The Obesity Society (TOS) and the Obesity Action Coalition (OAC) today called on the Food and Drug Administration (FDA) to consider the urgent need for more tools to address the obesity epidemic facing more than 93 million Americans as they convene an advisory panel to review a new treatment for obesity.
On December 7, the FDA Endocrine and Metabolic Advisory will review a New Drug Application for Contrave, for the treatment of obesity. In October, the FDA rejected two other newly developed obesity treatments, Qnexa (phentermine/topirimate) and Lorquess (lorcaserin), citing safety concerns. Also in October, the FDA asked for the removal of the previously approved weight-loss drug Meridia (sibutramine) from the market due to safety concerns.
Jennifer Lovejoy, PhD, President of TOS commented, "We are deeply concerned about the effect that the FDA's recent decisions will have for on-going and future research into desperately needed new obesity treatments. As the FDA's advisors consider the application before them, we hope that the agency will assure a balanced process, taking into account the urgent medical need."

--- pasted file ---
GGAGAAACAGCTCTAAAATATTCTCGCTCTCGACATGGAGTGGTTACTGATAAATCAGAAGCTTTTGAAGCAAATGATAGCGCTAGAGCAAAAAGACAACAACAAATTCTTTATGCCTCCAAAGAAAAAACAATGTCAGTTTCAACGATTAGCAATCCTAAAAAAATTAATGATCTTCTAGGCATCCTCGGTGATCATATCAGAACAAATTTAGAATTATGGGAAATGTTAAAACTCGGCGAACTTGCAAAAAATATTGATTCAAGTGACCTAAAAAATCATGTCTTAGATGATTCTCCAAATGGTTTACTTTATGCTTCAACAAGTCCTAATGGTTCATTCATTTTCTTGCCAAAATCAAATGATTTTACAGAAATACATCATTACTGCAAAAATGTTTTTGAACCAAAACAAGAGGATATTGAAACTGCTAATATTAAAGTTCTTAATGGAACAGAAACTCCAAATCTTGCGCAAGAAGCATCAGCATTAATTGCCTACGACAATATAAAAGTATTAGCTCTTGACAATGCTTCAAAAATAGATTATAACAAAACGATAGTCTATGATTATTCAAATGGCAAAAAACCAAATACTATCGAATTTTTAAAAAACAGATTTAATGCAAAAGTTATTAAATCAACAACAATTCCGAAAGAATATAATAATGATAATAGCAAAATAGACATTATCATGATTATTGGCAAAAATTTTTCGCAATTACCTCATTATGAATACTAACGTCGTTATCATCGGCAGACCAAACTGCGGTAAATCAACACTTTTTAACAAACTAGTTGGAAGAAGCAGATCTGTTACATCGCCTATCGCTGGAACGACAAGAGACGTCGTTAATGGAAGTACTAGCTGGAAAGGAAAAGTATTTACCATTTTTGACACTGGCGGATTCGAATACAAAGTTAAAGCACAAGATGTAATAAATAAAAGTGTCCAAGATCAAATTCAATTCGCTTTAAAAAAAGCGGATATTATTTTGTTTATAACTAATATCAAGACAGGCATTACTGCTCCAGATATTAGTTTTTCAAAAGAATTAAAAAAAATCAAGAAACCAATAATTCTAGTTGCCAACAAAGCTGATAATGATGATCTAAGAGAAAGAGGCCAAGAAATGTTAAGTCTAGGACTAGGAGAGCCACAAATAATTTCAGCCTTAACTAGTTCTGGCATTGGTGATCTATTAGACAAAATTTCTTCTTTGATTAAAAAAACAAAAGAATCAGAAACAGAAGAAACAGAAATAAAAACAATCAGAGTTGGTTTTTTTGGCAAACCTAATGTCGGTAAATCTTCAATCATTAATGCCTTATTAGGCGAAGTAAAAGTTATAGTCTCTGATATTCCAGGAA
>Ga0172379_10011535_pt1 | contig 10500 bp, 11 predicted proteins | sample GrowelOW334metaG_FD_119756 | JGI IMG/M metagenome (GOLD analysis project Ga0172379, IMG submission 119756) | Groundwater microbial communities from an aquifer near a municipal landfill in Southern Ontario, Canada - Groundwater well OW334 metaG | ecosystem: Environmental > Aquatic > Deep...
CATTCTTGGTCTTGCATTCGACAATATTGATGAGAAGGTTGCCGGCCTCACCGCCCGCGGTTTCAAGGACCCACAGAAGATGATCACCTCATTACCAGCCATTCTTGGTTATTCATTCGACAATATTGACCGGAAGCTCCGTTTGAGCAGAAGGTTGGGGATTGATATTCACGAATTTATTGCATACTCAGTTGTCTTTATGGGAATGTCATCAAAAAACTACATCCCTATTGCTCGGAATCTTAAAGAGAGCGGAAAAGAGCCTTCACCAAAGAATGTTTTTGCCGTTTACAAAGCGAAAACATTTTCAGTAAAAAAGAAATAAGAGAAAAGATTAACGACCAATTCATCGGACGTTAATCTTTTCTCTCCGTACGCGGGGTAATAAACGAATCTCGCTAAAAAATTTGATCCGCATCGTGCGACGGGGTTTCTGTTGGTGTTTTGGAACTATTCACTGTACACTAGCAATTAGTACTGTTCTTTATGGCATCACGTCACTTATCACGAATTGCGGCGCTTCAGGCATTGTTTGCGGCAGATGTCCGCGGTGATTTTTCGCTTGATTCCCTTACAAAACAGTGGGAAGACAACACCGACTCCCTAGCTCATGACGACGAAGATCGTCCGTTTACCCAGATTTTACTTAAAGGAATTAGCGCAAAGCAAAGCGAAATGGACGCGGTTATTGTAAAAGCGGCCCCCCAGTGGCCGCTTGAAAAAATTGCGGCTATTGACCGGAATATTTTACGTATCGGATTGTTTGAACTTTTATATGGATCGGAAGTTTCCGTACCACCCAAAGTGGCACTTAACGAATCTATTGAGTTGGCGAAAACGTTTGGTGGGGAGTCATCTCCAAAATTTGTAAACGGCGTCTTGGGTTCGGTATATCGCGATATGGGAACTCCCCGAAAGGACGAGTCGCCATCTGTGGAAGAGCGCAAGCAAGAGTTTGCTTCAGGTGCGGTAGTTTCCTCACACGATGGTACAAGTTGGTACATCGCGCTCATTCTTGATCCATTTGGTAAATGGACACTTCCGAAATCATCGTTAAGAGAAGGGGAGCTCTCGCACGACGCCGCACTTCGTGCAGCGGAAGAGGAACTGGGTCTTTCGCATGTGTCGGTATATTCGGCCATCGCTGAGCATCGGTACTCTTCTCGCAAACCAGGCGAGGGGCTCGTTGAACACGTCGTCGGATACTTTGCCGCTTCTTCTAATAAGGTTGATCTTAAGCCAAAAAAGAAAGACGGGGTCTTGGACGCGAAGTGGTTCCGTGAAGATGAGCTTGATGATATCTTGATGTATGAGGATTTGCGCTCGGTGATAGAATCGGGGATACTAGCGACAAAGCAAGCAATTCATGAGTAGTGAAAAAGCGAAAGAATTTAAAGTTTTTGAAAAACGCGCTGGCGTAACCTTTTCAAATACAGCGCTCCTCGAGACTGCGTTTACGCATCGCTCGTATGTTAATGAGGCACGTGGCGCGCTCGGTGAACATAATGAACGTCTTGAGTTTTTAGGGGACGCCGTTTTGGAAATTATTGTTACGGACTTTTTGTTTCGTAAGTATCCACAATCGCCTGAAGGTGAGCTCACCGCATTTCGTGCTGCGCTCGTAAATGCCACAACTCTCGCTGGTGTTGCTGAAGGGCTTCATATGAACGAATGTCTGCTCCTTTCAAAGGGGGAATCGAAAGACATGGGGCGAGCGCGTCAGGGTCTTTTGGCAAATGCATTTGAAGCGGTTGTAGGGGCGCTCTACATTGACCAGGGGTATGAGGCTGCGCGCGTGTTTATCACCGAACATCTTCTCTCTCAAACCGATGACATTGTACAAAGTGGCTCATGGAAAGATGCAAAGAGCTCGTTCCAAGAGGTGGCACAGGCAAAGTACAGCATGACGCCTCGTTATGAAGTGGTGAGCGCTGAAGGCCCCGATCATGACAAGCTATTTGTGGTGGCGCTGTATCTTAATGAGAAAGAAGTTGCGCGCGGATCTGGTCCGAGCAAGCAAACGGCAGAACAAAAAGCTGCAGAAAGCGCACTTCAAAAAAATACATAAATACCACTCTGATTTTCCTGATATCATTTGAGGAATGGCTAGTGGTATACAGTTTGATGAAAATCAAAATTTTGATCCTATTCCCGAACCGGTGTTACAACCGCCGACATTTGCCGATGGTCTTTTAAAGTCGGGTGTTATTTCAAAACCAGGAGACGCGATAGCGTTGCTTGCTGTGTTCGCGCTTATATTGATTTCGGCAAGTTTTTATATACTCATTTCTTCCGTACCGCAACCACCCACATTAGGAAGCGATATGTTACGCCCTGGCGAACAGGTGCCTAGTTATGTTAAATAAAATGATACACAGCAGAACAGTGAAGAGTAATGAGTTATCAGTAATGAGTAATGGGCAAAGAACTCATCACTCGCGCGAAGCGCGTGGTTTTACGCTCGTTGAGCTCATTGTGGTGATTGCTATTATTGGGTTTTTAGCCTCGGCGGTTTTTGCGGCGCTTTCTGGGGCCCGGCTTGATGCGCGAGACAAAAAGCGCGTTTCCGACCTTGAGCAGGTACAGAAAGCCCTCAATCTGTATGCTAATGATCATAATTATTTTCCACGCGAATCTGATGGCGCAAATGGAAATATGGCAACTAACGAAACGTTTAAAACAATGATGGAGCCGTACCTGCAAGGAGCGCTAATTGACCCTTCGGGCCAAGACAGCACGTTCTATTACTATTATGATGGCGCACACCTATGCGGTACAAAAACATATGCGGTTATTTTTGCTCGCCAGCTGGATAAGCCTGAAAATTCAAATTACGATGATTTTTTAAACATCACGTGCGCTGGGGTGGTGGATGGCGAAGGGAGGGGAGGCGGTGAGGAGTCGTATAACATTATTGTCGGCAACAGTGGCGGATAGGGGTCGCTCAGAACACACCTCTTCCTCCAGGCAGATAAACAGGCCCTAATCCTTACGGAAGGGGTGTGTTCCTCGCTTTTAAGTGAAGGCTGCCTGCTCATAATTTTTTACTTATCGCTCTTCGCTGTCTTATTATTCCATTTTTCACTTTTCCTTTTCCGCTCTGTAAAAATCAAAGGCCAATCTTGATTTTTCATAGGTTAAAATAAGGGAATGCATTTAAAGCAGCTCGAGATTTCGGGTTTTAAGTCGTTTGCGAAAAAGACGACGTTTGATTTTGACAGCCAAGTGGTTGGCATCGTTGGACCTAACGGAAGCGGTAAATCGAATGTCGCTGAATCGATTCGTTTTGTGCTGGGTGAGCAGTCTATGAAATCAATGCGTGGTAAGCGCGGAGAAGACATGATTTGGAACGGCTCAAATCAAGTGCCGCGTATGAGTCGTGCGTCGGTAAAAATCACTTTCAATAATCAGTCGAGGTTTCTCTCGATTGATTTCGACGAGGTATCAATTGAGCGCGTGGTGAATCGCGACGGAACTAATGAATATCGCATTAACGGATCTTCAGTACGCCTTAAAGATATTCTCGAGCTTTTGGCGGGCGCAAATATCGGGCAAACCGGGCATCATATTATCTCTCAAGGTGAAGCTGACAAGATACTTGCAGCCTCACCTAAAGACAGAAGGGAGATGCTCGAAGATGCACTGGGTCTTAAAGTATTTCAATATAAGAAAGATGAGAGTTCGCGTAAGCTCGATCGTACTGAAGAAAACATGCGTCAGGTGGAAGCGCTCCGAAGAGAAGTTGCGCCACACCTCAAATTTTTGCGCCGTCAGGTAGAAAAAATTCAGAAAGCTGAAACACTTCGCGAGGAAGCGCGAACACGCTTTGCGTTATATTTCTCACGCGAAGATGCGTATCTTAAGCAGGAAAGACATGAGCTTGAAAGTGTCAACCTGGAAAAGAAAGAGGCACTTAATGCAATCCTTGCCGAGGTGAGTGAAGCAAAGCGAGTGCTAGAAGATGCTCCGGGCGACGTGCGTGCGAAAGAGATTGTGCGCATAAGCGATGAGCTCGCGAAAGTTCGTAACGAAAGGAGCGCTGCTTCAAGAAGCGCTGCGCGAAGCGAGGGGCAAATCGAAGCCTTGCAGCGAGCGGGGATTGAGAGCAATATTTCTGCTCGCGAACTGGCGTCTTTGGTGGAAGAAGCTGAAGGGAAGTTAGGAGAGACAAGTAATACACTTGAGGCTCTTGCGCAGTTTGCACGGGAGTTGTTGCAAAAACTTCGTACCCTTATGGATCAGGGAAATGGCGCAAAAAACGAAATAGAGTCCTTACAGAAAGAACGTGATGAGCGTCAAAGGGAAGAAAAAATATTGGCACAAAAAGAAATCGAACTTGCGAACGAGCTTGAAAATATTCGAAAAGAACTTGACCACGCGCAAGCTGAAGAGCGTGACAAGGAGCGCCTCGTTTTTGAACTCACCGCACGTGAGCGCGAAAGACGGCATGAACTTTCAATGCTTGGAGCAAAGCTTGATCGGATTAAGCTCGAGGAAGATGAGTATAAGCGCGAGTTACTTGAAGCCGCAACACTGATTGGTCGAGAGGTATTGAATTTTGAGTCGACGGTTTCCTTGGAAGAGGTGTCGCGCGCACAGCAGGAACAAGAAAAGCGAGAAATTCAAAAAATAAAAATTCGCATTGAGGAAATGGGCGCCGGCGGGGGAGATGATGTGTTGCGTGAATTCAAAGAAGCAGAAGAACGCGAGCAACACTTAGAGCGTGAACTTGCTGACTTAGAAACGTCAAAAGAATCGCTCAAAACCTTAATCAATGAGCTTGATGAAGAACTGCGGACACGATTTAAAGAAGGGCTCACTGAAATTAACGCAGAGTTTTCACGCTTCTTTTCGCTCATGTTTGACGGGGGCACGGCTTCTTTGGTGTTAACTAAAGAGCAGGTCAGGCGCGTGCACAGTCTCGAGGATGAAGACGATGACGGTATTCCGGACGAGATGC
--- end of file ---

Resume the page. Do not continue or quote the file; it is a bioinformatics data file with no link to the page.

A study published in the most recent New England Journal of Medicine provides a stark reminder that the obesity epidemic is a deadly disease. In a study of mortality in 1.46 million people sponsored by the NIH, investigators reported that weight classifications "overweight" and "obesity" are associated with significant excess mortality.
"The time for action is now," said Joe Nadglowski, OAC President and CEO. "The number of those affected by obesity is growing at an incredibly rapid rate and the millions of Americans already affected by the disease are lacking the necessary medically approved treatment and long-term options so desperately needed."
Both TOS and the OAC greatly hope that the FDA and its advisors can play a proactive and constructive role to improve this extremely serious situation. "It is imperative that the FDA review any obesity treatment presented to them with the understanding that more than 93 million Americans are depending on them for help with this disease," said Lovejoy.